The popular blog Shopfront Elegy, by Vici MacDonald, features an ever-growing collection of images of commercial facades, both old and new.
The shopfront designs range from the very mundane to the incredibly beautiful, from intricate hand-painted lettering to stark, functional signage. While some are relatively new, the majority are old and outmoded. Decaying and defunct, they are relics of a bygone era.
Created by the art director and editor Vici MacDonald, the blog is revealing of her fascination with typography, an interest which she began to nurture as a young art student. She recounts the bafflement of a photography tutor when she presented a slide show consisting of her photographs of “crappy old shopfronts”, focusing on bits of text and lettering on decaying signs:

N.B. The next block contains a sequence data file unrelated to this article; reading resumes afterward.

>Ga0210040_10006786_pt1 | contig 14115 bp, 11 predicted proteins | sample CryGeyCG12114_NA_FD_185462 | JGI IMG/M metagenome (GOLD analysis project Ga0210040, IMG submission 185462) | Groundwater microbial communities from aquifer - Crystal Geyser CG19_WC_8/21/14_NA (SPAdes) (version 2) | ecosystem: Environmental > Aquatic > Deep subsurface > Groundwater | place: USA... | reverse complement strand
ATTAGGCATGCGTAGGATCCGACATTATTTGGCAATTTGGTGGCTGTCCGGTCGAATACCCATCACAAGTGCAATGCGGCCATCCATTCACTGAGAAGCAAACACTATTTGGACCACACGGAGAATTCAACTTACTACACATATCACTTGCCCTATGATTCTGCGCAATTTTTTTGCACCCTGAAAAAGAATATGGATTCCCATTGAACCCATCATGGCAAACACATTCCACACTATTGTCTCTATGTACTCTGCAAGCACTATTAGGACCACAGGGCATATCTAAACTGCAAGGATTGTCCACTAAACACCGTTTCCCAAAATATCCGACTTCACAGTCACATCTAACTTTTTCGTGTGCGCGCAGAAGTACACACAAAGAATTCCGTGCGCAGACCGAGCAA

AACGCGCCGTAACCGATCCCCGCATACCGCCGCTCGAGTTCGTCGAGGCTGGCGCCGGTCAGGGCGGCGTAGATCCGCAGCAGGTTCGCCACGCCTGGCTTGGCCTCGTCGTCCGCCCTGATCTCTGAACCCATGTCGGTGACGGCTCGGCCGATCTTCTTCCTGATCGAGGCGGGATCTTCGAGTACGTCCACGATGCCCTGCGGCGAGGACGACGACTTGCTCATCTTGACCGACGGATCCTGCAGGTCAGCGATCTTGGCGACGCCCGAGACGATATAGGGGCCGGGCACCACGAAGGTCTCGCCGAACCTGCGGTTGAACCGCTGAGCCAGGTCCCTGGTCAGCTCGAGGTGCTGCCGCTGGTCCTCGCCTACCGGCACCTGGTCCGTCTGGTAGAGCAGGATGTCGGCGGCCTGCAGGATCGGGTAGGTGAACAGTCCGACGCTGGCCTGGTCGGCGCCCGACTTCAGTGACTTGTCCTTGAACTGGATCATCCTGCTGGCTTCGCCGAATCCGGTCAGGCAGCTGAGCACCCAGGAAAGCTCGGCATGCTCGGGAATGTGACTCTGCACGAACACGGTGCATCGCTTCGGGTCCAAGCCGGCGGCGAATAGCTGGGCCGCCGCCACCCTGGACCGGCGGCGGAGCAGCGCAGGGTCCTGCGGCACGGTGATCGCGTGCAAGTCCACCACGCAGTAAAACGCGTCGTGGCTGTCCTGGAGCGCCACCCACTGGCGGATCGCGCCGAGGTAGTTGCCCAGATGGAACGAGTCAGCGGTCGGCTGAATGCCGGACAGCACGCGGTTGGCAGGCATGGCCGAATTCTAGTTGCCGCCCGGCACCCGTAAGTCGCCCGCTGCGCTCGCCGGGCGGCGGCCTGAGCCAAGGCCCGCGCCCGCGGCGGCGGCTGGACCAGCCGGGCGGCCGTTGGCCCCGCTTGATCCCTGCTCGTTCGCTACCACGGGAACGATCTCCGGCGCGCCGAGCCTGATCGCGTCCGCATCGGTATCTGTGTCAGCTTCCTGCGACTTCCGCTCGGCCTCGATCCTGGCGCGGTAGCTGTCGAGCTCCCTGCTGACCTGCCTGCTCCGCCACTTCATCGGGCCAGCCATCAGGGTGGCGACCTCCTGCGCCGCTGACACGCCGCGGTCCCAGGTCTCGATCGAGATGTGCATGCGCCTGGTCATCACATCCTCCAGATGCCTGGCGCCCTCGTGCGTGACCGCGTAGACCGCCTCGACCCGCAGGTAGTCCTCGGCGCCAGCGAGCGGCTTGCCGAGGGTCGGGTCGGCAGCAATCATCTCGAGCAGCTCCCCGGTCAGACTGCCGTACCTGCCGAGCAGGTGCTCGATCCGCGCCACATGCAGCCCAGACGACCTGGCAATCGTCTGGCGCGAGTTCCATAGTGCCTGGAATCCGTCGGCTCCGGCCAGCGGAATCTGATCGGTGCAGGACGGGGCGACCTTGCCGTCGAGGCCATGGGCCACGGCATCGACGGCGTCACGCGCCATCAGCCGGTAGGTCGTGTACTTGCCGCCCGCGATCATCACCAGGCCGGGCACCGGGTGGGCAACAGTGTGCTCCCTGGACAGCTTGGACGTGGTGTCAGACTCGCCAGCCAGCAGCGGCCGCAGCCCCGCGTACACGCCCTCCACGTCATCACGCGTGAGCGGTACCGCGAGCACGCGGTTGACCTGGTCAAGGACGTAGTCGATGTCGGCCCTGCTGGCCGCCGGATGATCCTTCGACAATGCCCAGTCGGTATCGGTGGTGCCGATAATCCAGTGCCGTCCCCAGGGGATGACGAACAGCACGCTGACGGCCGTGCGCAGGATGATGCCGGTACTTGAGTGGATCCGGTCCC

“He simply couldn’t understand why anyone would bother with such boring images, and suspected I was taking the mick.I, meanwhile, was genuinely surprised that he couldn’t see the beauty in these fragments of communication: formal compositions of shape and colour, constructed from words which lent them a narrative. To me, they were compelling urban tales which deserved noticing and recording”.
Undeterred, she turned her attention to photographing commercial premises in the late 1990s, and Shopfront Elegy was born. In 2013 she collaborated with the poet Tamar Yoseloff to create Formerly, a book of poetry about disappearing London, written in response to fourteen of MacDonald’s images.
Below is a selection of MacDonald’s images featuring barbershops and hair salons:
“To me, they were compelling urban tales which deserved noticing and recording”